Eastern North Carolina could see almost six inches of snow between Wednesday night and Thursday morning.
The area was upgraded to a Winter Storm Warning mid-afternoon Tuesday when the forecast shifted slightly.
Jim Merrell, lead forecaster and meteorologist with the National Weather Service out of Morehead City, said “the forecast confidence has increased” enough that they believe most of ENC will be pretty hazardous during the storm, which led to the upgraded warning.
The high for Wednesday is forecasted for 32 or below freezing throughout ENC as the storm gets started, Merrell said.
A mixture of sleet, freezing rain and snow will begin as early as noon Wednesday, Merrell said, with heavier amounts between late afternoon Wednesday to early Thursday morning. The snow should start tapering off between 4 and 7 a.m. Thursday.
“With winter storms like this, we’ll definitely get some range,” Merrell said, adding that it looks like most of ENC will see three-to-five inches of snow.
Some are still skeptical of the prediction, though.
“We never seem to get it,” said Kendra Edwards.
Holding two loaves of bread and a package of hamburger buns, Edwards, of Jacksonville, said she was not shopping at Piggly Wiggly Tuesday afternoon in preparation for the snow storm. Instead, she planned to make sloppy joes for dinner.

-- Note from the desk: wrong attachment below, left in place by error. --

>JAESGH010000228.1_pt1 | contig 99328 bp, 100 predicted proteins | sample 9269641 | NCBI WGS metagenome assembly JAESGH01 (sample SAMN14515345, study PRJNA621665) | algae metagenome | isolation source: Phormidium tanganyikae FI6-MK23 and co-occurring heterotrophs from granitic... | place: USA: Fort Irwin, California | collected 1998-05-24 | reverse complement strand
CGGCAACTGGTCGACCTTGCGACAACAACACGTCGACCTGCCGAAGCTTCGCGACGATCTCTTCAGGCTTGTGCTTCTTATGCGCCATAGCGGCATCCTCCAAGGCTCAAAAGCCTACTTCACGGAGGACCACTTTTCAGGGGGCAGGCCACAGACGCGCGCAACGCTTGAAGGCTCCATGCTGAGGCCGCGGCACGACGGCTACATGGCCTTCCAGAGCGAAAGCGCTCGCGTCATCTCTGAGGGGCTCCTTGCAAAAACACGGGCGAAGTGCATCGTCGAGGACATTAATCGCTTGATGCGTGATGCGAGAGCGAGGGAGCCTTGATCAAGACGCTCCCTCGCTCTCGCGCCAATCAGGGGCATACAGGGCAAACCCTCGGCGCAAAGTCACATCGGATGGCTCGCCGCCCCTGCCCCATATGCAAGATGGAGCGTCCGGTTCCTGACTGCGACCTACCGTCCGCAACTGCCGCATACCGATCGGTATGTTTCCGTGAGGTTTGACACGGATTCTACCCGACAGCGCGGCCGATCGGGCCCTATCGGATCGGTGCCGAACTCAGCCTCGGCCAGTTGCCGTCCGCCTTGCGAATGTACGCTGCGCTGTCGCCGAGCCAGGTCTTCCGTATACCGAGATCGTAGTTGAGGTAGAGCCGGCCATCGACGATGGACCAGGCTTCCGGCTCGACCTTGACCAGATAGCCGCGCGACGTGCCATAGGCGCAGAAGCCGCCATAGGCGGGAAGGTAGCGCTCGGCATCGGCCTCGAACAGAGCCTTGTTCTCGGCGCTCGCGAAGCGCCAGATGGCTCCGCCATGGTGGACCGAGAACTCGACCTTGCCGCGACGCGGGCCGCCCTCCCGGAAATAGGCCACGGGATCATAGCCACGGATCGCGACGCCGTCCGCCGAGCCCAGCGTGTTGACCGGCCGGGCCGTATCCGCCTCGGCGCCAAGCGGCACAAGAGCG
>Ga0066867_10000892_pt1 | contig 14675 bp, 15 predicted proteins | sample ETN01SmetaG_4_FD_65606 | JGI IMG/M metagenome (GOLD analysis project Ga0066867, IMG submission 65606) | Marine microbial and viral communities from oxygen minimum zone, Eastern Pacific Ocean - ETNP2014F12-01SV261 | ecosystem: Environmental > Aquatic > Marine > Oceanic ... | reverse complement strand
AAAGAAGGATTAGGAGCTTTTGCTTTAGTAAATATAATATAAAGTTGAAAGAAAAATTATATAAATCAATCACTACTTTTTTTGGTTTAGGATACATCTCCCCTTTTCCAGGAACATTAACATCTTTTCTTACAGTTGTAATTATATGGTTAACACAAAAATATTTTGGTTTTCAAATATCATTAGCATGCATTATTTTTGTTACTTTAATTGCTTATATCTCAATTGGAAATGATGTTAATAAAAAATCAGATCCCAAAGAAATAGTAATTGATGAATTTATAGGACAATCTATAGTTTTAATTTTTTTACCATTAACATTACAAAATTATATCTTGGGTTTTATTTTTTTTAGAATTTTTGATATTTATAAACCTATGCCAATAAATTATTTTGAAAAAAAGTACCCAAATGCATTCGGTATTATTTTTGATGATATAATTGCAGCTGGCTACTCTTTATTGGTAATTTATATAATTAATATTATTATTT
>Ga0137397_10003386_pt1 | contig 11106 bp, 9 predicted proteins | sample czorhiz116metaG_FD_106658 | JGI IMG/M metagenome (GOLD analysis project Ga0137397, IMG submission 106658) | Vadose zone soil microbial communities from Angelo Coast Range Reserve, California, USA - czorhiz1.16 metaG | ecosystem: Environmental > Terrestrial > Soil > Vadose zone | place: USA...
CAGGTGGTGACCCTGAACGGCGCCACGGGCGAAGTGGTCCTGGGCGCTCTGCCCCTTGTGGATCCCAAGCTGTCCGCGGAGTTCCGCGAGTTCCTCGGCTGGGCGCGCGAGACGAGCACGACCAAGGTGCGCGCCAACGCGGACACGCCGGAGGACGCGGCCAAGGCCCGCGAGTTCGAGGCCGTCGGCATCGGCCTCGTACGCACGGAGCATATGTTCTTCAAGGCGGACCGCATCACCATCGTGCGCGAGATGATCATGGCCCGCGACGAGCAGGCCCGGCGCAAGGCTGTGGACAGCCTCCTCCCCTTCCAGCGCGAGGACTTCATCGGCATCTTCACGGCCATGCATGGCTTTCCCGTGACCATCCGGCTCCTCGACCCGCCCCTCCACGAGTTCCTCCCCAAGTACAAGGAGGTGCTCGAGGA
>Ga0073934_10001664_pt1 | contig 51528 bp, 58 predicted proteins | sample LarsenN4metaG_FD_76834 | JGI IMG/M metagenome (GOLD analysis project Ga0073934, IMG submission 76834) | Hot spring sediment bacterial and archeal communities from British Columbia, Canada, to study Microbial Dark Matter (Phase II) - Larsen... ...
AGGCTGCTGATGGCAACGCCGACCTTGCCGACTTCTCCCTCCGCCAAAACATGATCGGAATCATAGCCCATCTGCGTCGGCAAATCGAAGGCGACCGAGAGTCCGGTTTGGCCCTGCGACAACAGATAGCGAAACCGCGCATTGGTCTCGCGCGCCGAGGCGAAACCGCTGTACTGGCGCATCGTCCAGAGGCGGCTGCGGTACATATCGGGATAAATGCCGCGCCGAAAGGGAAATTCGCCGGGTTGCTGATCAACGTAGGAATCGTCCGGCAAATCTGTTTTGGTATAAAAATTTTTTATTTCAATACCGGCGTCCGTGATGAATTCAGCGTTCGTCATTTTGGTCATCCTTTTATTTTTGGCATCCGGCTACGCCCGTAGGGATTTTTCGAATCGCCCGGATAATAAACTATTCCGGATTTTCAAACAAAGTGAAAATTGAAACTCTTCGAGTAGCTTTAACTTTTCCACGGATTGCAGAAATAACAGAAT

“It would be nice (to get snow),” Edwards said, but she’s not banking on it.
Edwards, who grew up in the area, said meteorologists always claim a big storm is coming and it never pans out that way, and she wasn’t going to waste money stocking up for what will likely amount to a lot of nothing.
Kendrick Stanton felt about the same. He remembers snowball fights with friends before school in Syracuse, New York growing up, remembers snow packed four-to-six feet high and sledding down the hills.
He also remembers, after moving to North Carolina, school being cancelled for two days for an inch of snow.
“I laugh,” Stanton said, referencing towns shutting down for a bit of white fluff that wouldn’t have been enough to play in up north. But, Stanton added, he agrees that it’s much safer for people not used to that kind of weather to close down the schools and ensure people stay safe.
Keeping people safe is what Jacksonville Public Safety had in mind when they sent out a press release Tuesday morning with tips for people preparing for the storms. Their tips including ensuring your car was ready with clean headlights and windshield wipers in good, working order as well as making sure homes were ready with plenty of flashlights, battery-operated radios, fully-charged cell phones and non-perishable foods in the event of a power outage.